Jordan: Yeah, close. The $0 increases are for our current students in fall 2020, going forward, our fall 2021, people will have a different level of tuition commitment. And this is the kind of the third leg to our stool of this Tuition Reimagined. So that’s the price reduction that I mentioned, it’s the robust scholarship programs that I talked about. But also, we’re making sure that students have some predictability in the tuition costs. So beginning after the fall 2021 academic year, we will be guaranteeing and committing to no more than a 4% tuition increase beginning in that 2022 year, which is actually a very bold step.

So, most of the time, private schools are increasing tuition annually. So anywhere from 5%, 6%, sometimes even 7%. At SPU, our historical average has been about a 5% increase. So after that initial year of lowering tuition, we’re committing to future increases being no more than 4%. So that’s a significant step and we believe it will be helpful for families to know exactly what to expect. And that 4% is going to be on a lower tuition price than, like I said, that’s been for some time. So we’re excited about that, that all three of those things dovetail together to help us reimagine a way in which families can afford Seattle Pacific. And what we really hope to do is lower the barriers for students who considered the list price of tuition as an impediment to them even considering SPU.

Amanda: Right, okay. So again, let me reiterate to make sure I understand. So we’re going to lower that initial price tag, so you have a smaller mountain to climb when you’re trying to figure this out to begin with. You will, after 2021, be guaranteed no more than a 4% increase so you can sort of plan how things will go across your time as a student. But I think there’s one more benefit, you were talking about state school-matching, how does that one work?

Jordan: Yeah, it’s a scholarship program that is definitely coming online for fall ’21, and it’s called the In-State Matching Scholar Award. So qualifying students, based upon academics, will qualify for this award for their net tuition and fees at Seattle Pacific. So, after SPU grants and scholarships, costs will be no more than their home state’s flagship university. And that’s going to be applicable for students who come from Washington state, California, Oregon, Hawaii. And we’re very excited about that particular program.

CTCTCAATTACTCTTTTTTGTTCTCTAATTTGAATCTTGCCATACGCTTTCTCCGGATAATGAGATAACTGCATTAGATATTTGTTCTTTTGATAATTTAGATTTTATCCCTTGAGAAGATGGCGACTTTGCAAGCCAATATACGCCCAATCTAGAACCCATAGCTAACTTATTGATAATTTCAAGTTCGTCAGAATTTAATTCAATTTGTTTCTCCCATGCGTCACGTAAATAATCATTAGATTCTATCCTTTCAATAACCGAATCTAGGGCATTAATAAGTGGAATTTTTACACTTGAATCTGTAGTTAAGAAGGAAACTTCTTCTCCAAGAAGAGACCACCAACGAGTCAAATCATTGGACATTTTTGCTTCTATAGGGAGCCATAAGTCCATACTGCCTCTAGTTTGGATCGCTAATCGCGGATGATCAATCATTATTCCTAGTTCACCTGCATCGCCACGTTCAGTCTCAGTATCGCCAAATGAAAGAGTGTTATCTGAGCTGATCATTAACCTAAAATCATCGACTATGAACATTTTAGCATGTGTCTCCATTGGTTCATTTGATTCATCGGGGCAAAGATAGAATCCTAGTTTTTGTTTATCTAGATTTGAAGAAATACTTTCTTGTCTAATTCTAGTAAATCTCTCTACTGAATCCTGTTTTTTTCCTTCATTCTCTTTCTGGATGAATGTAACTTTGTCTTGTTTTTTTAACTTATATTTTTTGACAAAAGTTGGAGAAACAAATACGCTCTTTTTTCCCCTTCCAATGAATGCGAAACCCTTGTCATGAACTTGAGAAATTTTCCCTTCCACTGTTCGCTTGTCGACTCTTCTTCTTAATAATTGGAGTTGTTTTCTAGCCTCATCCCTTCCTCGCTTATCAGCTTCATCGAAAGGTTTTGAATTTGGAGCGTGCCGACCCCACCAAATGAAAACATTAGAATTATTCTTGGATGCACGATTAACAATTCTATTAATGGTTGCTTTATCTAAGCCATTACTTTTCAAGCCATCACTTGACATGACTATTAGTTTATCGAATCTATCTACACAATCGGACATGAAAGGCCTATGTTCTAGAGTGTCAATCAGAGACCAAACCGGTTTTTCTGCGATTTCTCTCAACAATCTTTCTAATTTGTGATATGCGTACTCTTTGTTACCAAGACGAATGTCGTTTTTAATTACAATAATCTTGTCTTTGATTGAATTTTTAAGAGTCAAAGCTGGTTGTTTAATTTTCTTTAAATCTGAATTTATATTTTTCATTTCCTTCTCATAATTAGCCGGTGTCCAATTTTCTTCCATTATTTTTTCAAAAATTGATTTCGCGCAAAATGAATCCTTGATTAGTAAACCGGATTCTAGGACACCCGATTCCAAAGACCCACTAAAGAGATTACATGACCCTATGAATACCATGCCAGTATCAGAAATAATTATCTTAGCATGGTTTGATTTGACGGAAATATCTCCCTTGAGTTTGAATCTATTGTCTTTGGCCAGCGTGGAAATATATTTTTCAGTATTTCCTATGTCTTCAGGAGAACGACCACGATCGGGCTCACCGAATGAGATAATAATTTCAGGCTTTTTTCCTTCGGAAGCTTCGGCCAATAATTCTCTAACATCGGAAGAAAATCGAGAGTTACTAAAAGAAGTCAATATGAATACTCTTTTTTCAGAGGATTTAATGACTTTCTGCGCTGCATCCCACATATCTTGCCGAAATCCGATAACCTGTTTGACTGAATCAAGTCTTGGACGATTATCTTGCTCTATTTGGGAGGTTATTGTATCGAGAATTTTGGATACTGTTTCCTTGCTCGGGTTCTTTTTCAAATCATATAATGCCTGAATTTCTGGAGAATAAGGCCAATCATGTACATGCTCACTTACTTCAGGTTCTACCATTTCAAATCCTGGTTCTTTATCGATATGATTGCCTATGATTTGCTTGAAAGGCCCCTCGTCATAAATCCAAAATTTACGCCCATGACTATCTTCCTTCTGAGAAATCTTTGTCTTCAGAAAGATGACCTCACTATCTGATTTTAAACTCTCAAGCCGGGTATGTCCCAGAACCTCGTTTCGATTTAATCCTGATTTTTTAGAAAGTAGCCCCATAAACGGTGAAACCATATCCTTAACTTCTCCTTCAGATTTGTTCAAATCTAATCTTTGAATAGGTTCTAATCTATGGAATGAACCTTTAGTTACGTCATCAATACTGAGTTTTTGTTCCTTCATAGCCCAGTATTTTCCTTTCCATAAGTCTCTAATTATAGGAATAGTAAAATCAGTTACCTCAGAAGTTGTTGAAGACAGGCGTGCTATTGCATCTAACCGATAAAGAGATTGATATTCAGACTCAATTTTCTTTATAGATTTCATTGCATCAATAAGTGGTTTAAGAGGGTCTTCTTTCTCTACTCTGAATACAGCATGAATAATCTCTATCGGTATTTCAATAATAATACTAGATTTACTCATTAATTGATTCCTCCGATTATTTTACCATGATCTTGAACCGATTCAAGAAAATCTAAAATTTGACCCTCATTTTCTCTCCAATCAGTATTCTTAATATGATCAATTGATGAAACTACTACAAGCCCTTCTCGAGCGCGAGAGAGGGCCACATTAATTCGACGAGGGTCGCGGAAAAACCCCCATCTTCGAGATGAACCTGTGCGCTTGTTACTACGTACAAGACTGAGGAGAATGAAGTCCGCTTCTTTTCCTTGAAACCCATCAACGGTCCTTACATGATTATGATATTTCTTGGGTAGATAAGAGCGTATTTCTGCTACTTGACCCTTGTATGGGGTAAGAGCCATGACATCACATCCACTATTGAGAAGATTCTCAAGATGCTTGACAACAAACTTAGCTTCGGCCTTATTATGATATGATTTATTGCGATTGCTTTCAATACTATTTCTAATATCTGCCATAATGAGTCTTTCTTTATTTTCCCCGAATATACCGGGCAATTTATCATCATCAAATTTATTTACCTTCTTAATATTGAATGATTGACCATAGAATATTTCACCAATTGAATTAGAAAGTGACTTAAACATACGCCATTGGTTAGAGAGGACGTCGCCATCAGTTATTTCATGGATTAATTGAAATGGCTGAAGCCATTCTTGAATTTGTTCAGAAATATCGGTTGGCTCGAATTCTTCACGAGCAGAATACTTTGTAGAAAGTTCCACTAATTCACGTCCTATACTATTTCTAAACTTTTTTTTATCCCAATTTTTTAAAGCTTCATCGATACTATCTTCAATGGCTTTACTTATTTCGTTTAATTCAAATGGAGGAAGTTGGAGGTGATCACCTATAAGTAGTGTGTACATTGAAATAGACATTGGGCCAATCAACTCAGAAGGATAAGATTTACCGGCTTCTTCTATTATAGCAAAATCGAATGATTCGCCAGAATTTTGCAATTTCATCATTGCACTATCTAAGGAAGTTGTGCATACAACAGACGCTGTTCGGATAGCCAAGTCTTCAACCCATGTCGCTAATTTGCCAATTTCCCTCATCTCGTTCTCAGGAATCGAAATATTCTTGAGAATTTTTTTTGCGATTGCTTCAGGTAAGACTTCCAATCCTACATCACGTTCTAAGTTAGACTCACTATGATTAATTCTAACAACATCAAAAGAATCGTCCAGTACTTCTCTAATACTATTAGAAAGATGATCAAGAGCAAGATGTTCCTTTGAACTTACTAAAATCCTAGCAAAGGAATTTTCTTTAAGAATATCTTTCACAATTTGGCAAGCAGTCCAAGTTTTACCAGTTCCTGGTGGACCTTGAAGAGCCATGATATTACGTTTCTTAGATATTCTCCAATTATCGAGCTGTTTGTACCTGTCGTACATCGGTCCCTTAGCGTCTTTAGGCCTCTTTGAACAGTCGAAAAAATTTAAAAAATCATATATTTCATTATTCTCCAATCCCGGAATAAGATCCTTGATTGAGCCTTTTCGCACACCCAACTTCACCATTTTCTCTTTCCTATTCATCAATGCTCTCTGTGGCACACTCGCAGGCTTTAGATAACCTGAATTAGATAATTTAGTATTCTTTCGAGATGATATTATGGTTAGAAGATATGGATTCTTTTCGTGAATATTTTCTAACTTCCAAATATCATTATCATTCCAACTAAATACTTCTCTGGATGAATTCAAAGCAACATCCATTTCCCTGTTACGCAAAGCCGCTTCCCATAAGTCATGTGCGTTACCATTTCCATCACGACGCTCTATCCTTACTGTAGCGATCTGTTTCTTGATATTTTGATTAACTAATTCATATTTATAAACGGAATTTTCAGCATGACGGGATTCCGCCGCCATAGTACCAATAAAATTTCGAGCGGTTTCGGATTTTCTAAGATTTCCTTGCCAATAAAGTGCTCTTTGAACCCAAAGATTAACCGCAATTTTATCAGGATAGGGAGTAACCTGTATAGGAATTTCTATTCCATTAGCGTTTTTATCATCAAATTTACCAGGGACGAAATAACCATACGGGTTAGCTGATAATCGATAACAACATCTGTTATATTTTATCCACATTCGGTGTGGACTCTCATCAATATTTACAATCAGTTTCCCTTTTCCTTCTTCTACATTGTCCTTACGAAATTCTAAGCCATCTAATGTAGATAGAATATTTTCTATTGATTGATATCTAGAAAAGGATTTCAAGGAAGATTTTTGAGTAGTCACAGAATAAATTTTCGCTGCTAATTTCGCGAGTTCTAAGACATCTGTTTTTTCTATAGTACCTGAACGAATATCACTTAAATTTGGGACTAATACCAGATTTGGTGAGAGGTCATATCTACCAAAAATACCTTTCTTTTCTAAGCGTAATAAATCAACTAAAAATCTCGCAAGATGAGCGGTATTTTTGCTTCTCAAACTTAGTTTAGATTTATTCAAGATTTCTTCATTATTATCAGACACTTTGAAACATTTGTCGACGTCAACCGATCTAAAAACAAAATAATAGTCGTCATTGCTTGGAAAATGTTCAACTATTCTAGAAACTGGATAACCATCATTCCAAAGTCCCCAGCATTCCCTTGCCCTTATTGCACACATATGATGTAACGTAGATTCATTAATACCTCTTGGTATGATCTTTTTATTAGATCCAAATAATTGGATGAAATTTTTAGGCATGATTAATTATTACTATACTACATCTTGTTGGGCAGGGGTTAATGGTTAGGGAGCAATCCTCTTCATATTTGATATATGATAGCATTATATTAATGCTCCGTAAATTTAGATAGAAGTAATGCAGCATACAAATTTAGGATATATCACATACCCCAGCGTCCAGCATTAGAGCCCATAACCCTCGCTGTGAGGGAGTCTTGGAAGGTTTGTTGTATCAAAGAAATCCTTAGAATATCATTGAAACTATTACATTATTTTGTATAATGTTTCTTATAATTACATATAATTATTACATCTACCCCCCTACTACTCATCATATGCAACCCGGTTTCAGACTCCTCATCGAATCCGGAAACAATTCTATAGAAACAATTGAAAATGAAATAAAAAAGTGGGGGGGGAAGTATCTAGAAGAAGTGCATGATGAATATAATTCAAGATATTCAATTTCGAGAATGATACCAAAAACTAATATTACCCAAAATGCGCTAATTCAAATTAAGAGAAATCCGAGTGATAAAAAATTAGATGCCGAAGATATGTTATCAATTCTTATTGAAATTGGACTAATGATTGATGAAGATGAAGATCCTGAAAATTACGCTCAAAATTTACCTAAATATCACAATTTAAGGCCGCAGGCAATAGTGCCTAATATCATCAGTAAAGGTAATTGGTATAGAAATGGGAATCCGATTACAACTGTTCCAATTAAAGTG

Amanda: And I love that you said tuition and fees because I understand that sometimes those big state schools have limits, governmental limits, on how much they can raise tuition. Sometimes there can be a little bit of a bait-and-switch where the fees are actually higher than tuition itself.

Jordan: Yes, that is true. And most often you’ll see really nominal increases in tuition that public schools advertise and market, but you will see fees in the thousands of dollars for many flagship universities.

Amanda: And just to compare, what’s SPU average amount of fees per year?

Jordan: Yeah. It’s about $400, $400 to $450 really, depending on your enrollment.

Amanda: Well, this sounds like such good news for families, if nothing else, to simplify the process a little bit, but very much so to actually bring down that mountain that you’re trying to climb. So again, I’m just trying to put this in words that that families can understand. So if you were sitting at a kitchen table with a family looking at SPU and maybe other colleges as well, what’s the most important thing you want them to know about this process?

Jordan: That’s a great question. And about the process in particular to our Tuition Reimagined program?

Amanda: Sure.

Jordan: Yeah. A number of different things. One, what we really hope is that with the lower price point, that many students would be able to consider SPU that may not have in the past. But we know that there are students out there that what would be a great fit for Seattle Pacific. Our research showed that almost 45% of some students just didn’t even consider Seattle Pacific because of our price. Many of those students would be great students for the SPU community and would appreciate the type of education SPU delivers. And so when the family’s looking and sitting down at the kitchen table and looking at the information, I want them to be able to consider SPU if they haven’t before. Second, I would like for them to see where they would fit into the financial picture of our scholarships and grants with their own home budget.

“What we really hope is that, with the lower price point, that many students would be able to consider SPU that may not have in the past.”

And that is by applying to Seattle Pacific, completing the Free Application for Federal Student Aid, which is an aid application most colleges and universities use around the country, and those two things put SPU in a position to be able to put together a comprehensive aid package, amongst many of the different things I just spoke about, with a lower price point that hopefully makes attending SPU doable for that family. And we want to do everything we can to help meet the needs of those students who believe SPU is the best fit for them to achieve their educational goals.